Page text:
The subject of “Ritter” (“Knighthood”), finally, is connected with the sacred. This is because Sämmer´s various knight pictures are variations of St. George the dragon-slayer and the incarnation of medieval courtly love, which cannot be separated from Christian love, agape. Sämmer´s dealing with this love in its exclusively medieval context may well be explained by a reference made before: he regards the historical periods – in contrast to their now wide-spread interpretation in terms of progress and relativism – as facets only of the one mystery covering all reality but never solvable. Antiquity with its festive character of Eros and the Middle Ages with their mystic Christian courtly love seem to turn into symbols; both, however, are allegorically alienated so as to indicate a lost reality that appeals to us forcefully just because it is irretrievably lost.
I choose two pictures to illustrate this idea. One is entitled “Ablösung” (“Relief”), the other “Erinnerungen an Bern” (“Memories of Bern”).
In the middle of “Relief” there is, lonely in the snow, a knight in glinting armour with a bluish tinge leaning against a tree. He has assumed, with body and hands, a slightly bent pose, which can often be seen with Gothic figures. His eyes are closed. Is he asleep or dreamily awake? The tree against which he is leaning is dead like all the trees around, but it still testifies former power and strength. Farther back, however, we see a green coniferous wood and, in the far background, steeply rising mountains. It is a clear sunlit winter day. Another knight, still far away, comes riding up from the valley – is he the relief? Is the extinct world of Christian courtly love waiting for its revival (in whatsoever form) in a time that has changed totally? In the picture “Memories of Bern” we see a sleeping knight, too, this time in a thicket. Rats, symbols of decay, play at his feet. The forefinger of his left hand points in a direction, though. Above him, at a distance, a modern-dressed man on horseback has forced his way into the virgin forest. He, too, is accompanied by a bird of wisdom like the one sitting next to the sleeping knight but much smaller. Yet he cannot see the knight with the pointing finger. The world of chivalry is definitely gone. And yet, it has an eternal meaning because of the sacred character of agape for which the knights fought and the eternal mystery they pursued. Is it that mystery for which our modern world is, perhaps, still unconsciously searching, even though in a changed form?
Sämmer´s stylistic means
As was demonstrated before, his subject is the rational and functional modern world. Its belief in progress is coupled with an unlimited individualism and relativism. The past is regarded as finished. Dialectically, the belief in progress changes into a universal mystery. So, in Sämmer´s work, the mystery appears exactly as it is mirrored in the modern view of reality, namely as a rational design devoted to modernity: clear-view purity in the clearest and brightest light, so-to-say in a vacuum, nowhere anything blurred but sharp contours and unmixed brilliant colours, the predominance of the surface and, therefore, the absence of three-dimensional depth and, as a result, complete superficiality. (This absence of three-dimensionality more or less ideally outdoes the rationality of the modern view of dimensionality). On the other hand, Sämmer abolishes – due to his concept of history – the chronological order peculiar to the modern world, which strictly separates the past, the present and the future from each other: he connects quotations from past times with requisites of the present in one composition. Finally: according to the neo-Platonic philosophy, which was predominant during the Renaissance, the divine idea of the beautiful appears in the sensual world through emanation and thus becomes the subject of art as “perfetta cognizione dell´oggetto”. In Sämmer´s work, too, the mystery of the world appears in the form of beauty, which not only concerns the persons presented but also the formal design devoted to the clear and strict rationality of modernity. Both the beautiful in the classical sense and this kind of pictorial representation are unsolvably connected with each other; obvious contradictions (the mystery of the beautiful seems to be incompatible with the matter-of-fact rationality of modernity) adapt themselves to a universal harmony and apodictic picture logic. Apodictic, because it is possible only by visualizing shapes and their relationships, and logical because of an inherent sensual consistency, which we know outside art to be also a question of taste.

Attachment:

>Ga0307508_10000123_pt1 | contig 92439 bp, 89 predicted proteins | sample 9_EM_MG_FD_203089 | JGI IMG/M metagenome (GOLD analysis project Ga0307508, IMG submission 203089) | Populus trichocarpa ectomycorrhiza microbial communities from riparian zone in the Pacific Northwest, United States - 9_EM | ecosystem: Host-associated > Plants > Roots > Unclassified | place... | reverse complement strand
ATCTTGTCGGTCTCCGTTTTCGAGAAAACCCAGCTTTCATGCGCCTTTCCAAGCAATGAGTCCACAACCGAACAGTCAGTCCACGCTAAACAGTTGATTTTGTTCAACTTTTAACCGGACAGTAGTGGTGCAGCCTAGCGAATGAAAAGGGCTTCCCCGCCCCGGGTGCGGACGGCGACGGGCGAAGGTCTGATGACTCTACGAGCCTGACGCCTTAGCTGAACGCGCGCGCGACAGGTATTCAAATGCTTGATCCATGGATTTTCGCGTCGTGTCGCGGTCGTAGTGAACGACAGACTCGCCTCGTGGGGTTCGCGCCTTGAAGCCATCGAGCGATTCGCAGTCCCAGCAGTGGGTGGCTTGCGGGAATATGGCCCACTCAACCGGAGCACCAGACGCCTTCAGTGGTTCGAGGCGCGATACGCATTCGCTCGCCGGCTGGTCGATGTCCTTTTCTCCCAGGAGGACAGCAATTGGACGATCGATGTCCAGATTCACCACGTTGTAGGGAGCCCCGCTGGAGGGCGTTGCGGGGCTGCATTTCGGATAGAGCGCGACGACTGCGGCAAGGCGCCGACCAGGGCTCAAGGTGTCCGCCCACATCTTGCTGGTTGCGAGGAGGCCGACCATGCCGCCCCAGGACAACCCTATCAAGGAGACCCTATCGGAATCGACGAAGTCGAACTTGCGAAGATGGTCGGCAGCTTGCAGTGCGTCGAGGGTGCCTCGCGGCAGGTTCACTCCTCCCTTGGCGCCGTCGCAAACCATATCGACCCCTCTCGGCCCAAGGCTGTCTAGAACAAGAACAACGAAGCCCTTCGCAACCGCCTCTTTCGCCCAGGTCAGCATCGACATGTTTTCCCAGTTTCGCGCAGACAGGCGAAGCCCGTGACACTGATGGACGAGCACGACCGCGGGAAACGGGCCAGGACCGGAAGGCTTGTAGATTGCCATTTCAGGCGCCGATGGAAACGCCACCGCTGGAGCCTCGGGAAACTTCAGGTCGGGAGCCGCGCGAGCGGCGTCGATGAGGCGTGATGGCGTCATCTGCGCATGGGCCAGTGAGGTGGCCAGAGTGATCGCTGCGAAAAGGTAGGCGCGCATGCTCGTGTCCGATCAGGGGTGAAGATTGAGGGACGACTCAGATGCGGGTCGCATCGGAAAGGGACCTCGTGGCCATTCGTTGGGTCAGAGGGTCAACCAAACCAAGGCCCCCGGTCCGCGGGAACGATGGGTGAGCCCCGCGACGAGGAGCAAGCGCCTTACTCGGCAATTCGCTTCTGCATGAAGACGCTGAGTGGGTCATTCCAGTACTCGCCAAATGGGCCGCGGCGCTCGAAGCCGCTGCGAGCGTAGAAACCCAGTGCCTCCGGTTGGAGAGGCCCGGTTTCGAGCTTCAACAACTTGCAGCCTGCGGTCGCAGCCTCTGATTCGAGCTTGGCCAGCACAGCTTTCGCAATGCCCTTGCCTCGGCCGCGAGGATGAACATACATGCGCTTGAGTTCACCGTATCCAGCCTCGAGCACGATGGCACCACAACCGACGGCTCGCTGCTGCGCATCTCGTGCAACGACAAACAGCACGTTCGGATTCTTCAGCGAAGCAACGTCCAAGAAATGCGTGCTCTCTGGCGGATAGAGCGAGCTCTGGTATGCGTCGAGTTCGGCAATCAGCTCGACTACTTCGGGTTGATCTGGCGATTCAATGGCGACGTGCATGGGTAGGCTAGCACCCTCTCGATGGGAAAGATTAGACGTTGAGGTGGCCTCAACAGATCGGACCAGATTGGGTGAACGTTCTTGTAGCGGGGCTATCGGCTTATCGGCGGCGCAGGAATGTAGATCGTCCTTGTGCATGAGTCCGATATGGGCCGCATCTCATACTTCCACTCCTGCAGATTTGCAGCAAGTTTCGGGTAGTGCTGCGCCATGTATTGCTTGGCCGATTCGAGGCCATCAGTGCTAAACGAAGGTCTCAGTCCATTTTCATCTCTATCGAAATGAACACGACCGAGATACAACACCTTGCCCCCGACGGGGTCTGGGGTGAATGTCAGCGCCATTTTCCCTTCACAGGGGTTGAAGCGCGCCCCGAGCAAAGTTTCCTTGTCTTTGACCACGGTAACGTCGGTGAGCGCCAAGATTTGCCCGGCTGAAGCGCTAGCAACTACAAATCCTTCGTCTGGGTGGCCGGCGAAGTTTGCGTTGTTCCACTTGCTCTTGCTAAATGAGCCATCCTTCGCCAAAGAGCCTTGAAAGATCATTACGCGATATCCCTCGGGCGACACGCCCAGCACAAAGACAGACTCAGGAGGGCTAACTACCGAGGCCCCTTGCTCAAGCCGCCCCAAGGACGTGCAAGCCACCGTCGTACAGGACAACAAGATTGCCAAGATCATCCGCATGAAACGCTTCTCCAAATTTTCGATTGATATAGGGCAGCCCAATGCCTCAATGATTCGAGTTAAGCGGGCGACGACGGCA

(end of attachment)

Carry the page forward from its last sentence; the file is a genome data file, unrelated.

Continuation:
All this is based on a perfect mastership of the artist´s trade and tools. Art has been characterized so since its first beginnings. For, it was always art´s unique mission (in historical or situational and, therefore, different realities and by means of laborious procedures characteristic of art only) to detach its respective subjects from their direct and manifold connections
(be they of a practical, cognitive, emotional or whatsoever nature) and present their visible properties in their given historical reality (1), which is exactly what modern art has mostly abandoned.
Definitions are free now, and so, whatever you consider to be art depends on you.
There is, however, no denying that art´s ancient mission to present the visible in an historical reality as such, indeed, spiritualizes its sensual appearance because it removes the visible from its scattered plasticity, which serves rather crude, more or less coincidental and mostly practical purposes usually guiding us in life, and thus comprehends the essential things in it.
In this sense, art is unsolvable connected with laboriously acquired ability.
(1) Cf. K.Hübner, Die zweite Schöpfung. Das Wirkliche in Kunst und Musik, III. Kapitel, München 1994